Silence is golden. An era I never knew, but one which I’ve encountered as I dipped into the past a little. The Artist tells a silent story of a silent man who has to witness and experience the torrential downpour of the Talkies. It’s good to talk, but what of sorely relying on the body to express and the music to immerse?
George Valentin (Jean Dujardin) is a famous silent film actor loved by all. Each movie is a hit and girls fall at his smile. He always venture with his adorable pet dog who also has a great talent to express, and the two are at the top of the world. Then the Talkies appear, the silent era put to death. George isn’t having this though and plans to make his own silent movie, a great movie will always be appreciated, right? Unfortunately his friend Peppy Miller (Berenice Bejo) has a talkie film out on the same night. The public makes their vote and George falls from the top into a pit of misery. It is all done in silent form and black and white, and the movement and expressions tell the tale just as well as any voice would. The wonderful music which manages to set the tone perfectly on each scene is the perfect complement to the energetic display. Everything is just so full of life, the performances bring any situation to life. Some viewers who watched The Artist demanded a refund because it was silent. George wouldn’t be happy.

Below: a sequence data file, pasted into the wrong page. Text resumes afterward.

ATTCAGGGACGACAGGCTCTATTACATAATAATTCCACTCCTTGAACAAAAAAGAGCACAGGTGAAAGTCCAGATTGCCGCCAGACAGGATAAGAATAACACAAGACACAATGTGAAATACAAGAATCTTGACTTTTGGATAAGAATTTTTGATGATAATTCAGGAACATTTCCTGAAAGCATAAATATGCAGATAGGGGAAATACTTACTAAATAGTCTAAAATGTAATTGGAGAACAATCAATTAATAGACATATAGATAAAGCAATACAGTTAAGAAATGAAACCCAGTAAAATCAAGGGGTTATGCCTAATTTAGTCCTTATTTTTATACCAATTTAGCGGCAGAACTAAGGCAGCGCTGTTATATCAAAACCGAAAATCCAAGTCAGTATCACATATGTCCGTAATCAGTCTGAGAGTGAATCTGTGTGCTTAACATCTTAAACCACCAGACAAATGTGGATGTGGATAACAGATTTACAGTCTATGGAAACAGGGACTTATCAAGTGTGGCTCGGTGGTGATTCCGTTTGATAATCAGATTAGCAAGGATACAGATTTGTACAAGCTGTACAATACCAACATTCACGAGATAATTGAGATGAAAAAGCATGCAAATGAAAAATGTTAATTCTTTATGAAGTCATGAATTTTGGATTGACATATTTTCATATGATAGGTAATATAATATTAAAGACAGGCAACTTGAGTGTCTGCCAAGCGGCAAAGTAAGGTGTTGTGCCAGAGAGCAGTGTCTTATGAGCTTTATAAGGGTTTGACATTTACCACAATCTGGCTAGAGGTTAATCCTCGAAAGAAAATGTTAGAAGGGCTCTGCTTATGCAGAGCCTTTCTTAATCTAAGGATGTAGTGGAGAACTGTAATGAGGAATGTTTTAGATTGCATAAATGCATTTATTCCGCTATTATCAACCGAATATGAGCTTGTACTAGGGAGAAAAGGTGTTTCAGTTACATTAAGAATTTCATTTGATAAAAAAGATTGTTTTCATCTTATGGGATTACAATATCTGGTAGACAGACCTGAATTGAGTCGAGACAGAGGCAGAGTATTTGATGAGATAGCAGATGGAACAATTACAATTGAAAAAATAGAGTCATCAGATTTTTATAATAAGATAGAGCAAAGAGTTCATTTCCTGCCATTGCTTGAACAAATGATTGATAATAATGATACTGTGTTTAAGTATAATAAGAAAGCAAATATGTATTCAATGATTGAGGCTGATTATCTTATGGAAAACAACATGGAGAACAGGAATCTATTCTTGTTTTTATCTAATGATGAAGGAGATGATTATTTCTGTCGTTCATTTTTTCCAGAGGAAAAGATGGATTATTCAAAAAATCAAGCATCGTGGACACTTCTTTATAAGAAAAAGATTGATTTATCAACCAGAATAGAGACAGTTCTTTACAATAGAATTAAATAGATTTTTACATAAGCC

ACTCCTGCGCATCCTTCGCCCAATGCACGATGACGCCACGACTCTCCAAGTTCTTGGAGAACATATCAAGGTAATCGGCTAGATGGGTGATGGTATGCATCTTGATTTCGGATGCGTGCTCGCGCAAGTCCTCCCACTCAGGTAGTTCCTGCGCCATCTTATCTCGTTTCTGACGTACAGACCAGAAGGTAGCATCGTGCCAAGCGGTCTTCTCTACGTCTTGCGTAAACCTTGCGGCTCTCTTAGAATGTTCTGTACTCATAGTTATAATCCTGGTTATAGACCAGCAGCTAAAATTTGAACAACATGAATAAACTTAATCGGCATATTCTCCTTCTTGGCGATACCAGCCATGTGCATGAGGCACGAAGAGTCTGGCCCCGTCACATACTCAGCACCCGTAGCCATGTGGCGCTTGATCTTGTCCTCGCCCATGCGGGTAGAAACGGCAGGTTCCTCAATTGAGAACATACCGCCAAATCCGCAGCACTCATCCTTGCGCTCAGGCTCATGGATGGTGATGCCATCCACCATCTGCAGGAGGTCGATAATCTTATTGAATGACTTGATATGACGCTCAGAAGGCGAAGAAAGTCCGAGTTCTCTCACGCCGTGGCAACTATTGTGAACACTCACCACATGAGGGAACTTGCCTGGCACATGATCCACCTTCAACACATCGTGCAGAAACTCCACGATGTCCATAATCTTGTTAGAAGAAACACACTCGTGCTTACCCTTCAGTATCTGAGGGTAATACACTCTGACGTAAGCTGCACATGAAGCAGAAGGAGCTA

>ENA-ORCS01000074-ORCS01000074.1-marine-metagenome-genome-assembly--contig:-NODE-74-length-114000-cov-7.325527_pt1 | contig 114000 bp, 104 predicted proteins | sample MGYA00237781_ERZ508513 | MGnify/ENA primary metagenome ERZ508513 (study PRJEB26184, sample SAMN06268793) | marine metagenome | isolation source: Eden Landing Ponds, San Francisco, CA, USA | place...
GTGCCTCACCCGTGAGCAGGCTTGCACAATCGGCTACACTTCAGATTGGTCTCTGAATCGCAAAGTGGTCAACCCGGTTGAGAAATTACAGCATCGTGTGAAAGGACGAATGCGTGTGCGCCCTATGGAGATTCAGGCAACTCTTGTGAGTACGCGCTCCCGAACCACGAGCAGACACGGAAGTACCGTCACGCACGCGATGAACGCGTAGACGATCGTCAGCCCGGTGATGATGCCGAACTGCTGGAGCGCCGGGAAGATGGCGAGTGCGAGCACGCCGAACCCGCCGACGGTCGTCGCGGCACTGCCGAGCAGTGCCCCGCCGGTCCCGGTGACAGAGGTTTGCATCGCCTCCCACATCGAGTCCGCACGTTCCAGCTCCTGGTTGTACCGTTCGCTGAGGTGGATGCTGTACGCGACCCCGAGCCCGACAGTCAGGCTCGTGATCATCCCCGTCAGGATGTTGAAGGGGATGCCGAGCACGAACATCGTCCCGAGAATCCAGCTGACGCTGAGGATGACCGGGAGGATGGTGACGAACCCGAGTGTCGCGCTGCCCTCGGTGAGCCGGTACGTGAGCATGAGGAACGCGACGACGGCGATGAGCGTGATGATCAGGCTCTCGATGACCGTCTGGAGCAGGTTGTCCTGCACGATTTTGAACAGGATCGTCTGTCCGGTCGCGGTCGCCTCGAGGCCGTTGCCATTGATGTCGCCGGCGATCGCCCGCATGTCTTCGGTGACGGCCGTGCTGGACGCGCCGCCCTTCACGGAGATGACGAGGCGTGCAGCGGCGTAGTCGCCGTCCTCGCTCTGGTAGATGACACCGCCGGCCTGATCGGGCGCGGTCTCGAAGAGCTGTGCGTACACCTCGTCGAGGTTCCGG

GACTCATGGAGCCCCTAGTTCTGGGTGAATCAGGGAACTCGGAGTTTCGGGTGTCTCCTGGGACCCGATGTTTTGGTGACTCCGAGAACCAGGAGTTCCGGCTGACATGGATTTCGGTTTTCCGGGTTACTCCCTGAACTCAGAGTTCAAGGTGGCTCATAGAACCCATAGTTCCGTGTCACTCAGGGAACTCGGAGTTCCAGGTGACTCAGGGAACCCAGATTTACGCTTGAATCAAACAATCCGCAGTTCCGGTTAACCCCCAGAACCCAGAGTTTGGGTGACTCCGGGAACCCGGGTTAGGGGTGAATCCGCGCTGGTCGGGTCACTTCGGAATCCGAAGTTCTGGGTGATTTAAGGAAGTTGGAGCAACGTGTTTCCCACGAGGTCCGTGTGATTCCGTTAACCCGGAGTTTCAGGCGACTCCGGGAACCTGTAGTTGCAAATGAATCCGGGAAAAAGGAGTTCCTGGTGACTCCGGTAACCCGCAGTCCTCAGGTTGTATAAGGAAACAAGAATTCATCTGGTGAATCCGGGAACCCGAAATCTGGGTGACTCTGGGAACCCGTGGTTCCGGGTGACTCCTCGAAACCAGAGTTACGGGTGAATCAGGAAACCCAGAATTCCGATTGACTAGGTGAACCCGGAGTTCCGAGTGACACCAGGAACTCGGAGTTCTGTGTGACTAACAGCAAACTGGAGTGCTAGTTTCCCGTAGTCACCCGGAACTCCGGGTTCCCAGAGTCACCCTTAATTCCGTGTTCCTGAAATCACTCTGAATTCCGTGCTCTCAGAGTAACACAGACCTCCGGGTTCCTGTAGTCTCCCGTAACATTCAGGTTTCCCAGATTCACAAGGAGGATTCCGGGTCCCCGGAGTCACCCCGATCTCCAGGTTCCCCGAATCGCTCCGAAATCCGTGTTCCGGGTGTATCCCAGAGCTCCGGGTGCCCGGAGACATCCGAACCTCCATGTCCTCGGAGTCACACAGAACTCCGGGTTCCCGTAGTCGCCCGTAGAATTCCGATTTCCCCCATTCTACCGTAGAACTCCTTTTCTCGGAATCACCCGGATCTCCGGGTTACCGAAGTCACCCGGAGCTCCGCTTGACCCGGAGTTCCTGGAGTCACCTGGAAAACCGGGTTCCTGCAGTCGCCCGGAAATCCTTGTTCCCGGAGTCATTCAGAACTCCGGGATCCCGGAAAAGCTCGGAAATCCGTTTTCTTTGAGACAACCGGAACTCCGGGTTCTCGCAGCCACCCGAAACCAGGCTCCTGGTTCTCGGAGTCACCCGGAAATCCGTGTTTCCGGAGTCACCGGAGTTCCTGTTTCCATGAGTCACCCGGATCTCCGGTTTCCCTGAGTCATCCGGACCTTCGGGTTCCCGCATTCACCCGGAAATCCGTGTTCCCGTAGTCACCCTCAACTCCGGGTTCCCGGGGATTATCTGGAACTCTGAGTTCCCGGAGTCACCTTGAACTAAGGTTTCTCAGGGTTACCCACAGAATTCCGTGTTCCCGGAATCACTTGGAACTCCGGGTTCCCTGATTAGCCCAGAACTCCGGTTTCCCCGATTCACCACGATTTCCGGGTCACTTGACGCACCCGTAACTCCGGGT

When everything falls apart and George must resort to a bottle to keep him going, we see Peppy carry on with her talkie stardom. The second half centres on George’s caring friends who want to get him out of his rut and George’s despair. Again the way George’s smile fades and his appearance becomes messy, no words are needed to truly express the misfortune, emotion and progression. Cards to display what the characters have to say aren’t common and they tend to be more comedic than telling.
Some scenes can over stay their welcome in the earlier segments and I felt their was too much silent mouth yapping going on when they could have been displaying the story with different imagery, but The Artist is largely clever, carefully pieced together and a joy to watch. It places comic moments with perfect precision and the moving moments which bring in tension or upset are used with great care. It plays well on the silent film era and doesn’t mark talkies down as being a great evil, instead focusing on George’s pride being the main obstacle to overcome.
A fantastic tale of romance, change and acceptance. A shame many will never give it the time of day. The mass public will have already made their decision before they even give it a chance. A great movie is a great movie, silent or talkie.